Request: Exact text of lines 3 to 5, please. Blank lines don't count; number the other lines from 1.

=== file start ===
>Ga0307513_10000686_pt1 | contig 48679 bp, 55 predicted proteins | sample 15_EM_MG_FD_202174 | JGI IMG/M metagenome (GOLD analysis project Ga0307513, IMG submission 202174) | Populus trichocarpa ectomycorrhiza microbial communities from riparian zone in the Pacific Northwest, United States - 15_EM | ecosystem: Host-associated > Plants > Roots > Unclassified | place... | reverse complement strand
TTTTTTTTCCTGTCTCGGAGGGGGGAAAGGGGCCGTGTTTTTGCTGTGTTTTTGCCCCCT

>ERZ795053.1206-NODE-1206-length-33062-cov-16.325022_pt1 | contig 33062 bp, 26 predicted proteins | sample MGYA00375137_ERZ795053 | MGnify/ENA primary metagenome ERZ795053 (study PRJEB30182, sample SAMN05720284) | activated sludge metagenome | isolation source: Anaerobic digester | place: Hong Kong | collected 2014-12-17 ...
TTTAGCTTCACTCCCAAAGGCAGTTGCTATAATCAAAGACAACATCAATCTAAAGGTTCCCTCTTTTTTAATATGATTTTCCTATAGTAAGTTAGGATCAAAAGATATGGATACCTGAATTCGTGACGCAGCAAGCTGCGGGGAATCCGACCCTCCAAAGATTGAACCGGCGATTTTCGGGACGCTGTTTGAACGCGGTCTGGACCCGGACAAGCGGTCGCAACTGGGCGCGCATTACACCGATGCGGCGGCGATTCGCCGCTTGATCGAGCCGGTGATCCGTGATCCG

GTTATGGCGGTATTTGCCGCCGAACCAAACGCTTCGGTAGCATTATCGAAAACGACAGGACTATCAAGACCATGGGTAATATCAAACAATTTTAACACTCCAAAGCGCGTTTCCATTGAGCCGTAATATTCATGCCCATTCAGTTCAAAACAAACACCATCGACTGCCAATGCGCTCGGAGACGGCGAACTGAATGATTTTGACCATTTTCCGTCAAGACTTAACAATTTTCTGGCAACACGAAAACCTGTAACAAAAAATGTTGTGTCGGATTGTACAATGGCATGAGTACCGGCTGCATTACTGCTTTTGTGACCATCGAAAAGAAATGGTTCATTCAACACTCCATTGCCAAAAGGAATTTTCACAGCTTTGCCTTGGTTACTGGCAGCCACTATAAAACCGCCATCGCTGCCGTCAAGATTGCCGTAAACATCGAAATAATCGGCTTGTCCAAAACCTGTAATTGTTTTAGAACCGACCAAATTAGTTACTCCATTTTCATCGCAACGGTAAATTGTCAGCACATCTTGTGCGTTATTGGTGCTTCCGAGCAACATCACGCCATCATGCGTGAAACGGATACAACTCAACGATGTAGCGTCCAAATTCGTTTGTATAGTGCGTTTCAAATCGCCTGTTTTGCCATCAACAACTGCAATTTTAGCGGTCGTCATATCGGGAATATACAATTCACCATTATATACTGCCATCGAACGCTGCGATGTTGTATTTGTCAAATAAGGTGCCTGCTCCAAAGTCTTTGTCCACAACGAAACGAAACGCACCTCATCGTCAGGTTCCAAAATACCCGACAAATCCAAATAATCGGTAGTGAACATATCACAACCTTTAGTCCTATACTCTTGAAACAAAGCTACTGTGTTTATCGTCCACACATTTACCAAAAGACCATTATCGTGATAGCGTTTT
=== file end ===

>ERZ795053.1206-NODE-1206-length-33062-cov-16.325022_pt1 | contig 33062 bp, 26 predicted proteins | sample MGYA00375137_ERZ795053 | MGnify/ENA primary metagenome ERZ795053 (study PRJEB30182, sample SAMN05720284) | activated sludge metagenome | isolation source: Anaerobic digester | place: Hong Kong | collected 2014-12-17 ...
TTTAGCTTCACTCCCAAAGGCAGTTGCTATAATCAAAGACAACATCAATCTAAAGGTTCCCTCTTTTTTAATATGATTTTCCTATAGTAAGTTAGGATCAAAAGATATGGATACCTGAATTCGTGACGCAGCAAGCTGCGGGGAATCCGACCCTCCAAAGATTGAACCGGCGATTTTCGGGACGCTGTTTGAACGCGGTCTGGACCCGGACAAGCGGTCGCAACTGGGCGCGCATTACACCGATGCGGCGGCGATTCGCCGCTTGATCGAGCCGGTGATCCGTGATCCG

GTTATGGCGGTATTTGCCGCCGAACCAAACGCTTCGGTAGCATTATCGAAAACGACAGGACTATCAAGACCATGGGTAATATCAAACAATTTTAACACTCCAAAGCGCGTTTCCATTGAGCCGTAATATTCATGCCCATTCAGTTCAAAACAAACACCATCGACTGCCAATGCGCTCGGAGACGGCGAACTGAATGATTTTGACCATTTTCCGTCAAGACTTAACAATTTTCTGGCAACACGAAAACCTGTAACAAAAAATGTTGTGTCGGATTGTACAATGGCATGAGTACCGGCTGCATTACTGCTTTTGTGACCATCGAAAAGAAATGGTTCATTCAACACTCCATTGCCAAAAGGAATTTTCACAGCTTTGCCTTGGTTACTGGCAGCCACTATAAAACCGCCATCGCTGCCGTCAAGATTGCCGTAAACATCGAAATAATCGGCTTGTCCAAAACCTGTAATTGTTTTAGAACCGACCAAATTAGTTACTCCATTTTCATCGCAACGGTAAATTGTCAGCACATCTTGTGCGTTATTGGTGCTTCCGAGCAACATCACGCCATCATGCGTGAAACGGATACAACTCAACGATGTAGCGTCCAAATTCGTTTGTATAGTGCGTTTCAAATCGCCTGTTTTGCCATCAACAACTGCAATTTTAGCGGTCGTCATATCGGGAATATACAATTCACCATTATATACTGCCATCGAACGCTGCGATGTTGTATTTGTCAAATAAGGTGCCTGCTCCAAAGTCTTTGTCCACAACGAAACGAAACGCACCTCATCGTCAGGTTCCAAAATACCCGACAAATCCAAATAATCGGTAGTGAACATATCACAACCTTTAGTCCTATACTCTTGAAACAAAGCTACTGTGTTTATCGTCCACACATTTACCAAAAGACCATTATCGTGATAGCGTTTT